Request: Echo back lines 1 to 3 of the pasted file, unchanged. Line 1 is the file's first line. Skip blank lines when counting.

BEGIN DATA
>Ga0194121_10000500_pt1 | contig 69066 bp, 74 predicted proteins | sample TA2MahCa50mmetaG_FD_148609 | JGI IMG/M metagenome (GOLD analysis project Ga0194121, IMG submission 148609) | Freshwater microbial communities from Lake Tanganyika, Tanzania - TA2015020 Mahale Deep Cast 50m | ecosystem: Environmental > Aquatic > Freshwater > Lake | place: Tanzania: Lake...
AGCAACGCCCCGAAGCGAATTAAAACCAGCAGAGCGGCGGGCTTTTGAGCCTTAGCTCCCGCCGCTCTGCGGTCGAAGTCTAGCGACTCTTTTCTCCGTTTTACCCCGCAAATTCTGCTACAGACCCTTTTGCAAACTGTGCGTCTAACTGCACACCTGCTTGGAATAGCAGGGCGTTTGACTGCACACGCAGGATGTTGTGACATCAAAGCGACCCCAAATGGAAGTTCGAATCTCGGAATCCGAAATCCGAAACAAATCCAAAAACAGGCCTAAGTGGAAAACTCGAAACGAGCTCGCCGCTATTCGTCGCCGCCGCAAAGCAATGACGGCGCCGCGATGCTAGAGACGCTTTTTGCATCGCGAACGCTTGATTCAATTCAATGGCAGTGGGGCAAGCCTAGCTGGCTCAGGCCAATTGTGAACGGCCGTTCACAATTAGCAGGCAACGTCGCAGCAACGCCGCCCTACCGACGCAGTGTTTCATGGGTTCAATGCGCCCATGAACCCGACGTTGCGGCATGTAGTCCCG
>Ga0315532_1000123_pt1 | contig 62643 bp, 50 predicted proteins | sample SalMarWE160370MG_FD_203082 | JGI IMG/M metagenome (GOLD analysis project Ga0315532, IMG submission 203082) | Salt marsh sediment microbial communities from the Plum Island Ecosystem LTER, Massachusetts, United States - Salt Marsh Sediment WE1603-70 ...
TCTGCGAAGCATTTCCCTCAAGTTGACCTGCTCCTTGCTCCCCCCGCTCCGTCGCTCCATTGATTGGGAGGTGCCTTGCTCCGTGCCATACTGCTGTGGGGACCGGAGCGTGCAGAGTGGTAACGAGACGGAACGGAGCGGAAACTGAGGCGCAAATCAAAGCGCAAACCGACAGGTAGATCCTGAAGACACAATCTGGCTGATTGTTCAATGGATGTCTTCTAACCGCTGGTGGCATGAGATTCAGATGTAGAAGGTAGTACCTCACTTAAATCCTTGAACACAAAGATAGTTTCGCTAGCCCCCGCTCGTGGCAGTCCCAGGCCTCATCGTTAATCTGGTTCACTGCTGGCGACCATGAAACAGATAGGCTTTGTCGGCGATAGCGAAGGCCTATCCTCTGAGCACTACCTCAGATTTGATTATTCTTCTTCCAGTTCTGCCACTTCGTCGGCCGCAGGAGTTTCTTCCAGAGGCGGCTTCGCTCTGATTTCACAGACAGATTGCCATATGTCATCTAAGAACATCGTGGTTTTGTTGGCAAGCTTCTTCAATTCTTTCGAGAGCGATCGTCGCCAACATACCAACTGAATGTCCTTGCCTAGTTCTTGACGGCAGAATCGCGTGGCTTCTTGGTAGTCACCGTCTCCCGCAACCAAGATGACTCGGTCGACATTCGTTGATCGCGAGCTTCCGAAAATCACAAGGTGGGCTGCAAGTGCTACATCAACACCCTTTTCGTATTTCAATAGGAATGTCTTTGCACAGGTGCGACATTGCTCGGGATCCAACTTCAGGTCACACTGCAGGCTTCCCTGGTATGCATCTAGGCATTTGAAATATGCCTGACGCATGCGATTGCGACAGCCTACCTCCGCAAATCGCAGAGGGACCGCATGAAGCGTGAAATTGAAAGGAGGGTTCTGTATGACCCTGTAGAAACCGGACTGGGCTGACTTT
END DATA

>Ga0194121_10000500_pt1 | contig 69066 bp, 74 predicted proteins | sample TA2MahCa50mmetaG_FD_148609 | JGI IMG/M metagenome (GOLD analysis project Ga0194121, IMG submission 148609) | Freshwater microbial communities from Lake Tanganyika, Tanzania - TA2015020 Mahale Deep Cast 50m | ecosystem: Environmental > Aquatic > Freshwater > Lake | place: Tanzania: Lake...
AGCAACGCCCCGAAGCGAATTAAAACCAGCAGAGCGGCGGGCTTTTGAGCCTTAGCTCCCGCCGCTCTGCGGTCGAAGTCTAGCGACTCTTTTCTCCGTTTTACCCCGCAAATTCTGCTACAGACCCTTTTGCAAACTGTGCGTCTAACTGCACACCTGCTTGGAATAGCAGGGCGTTTGACTGCACACGCAGGATGTTGTGACATCAAAGCGACCCCAAATGGAAGTTCGAATCTCGGAATCCGAAATCCGAAACAAATCCAAAAACAGGCCTAAGTGGAAAACTCGAAACGAGCTCGCCGCTATTCGTCGCCGCCGCAAAGCAATGACGGCGCCGCGATGCTAGAGACGCTTTTTGCATCGCGAACGCTTGATTCAATTCAATGGCAGTGGGGCAAGCCTAGCTGGCTCAGGCCAATTGTGAACGGCCGTTCACAATTAGCAGGCAACGTCGCAGCAACGCCGCCCTACCGACGCAGTGTTTCATGGGTTCAATGCGCCCATGAACCCGACGTTGCGGCATGTAGTCCCG
>Ga0315532_1000123_pt1 | contig 62643 bp, 50 predicted proteins | sample SalMarWE160370MG_FD_203082 | JGI IMG/M metagenome (GOLD analysis project Ga0315532, IMG submission 203082) | Salt marsh sediment microbial communities from the Plum Island Ecosystem LTER, Massachusetts, United States - Salt Marsh Sediment WE1603-70 ...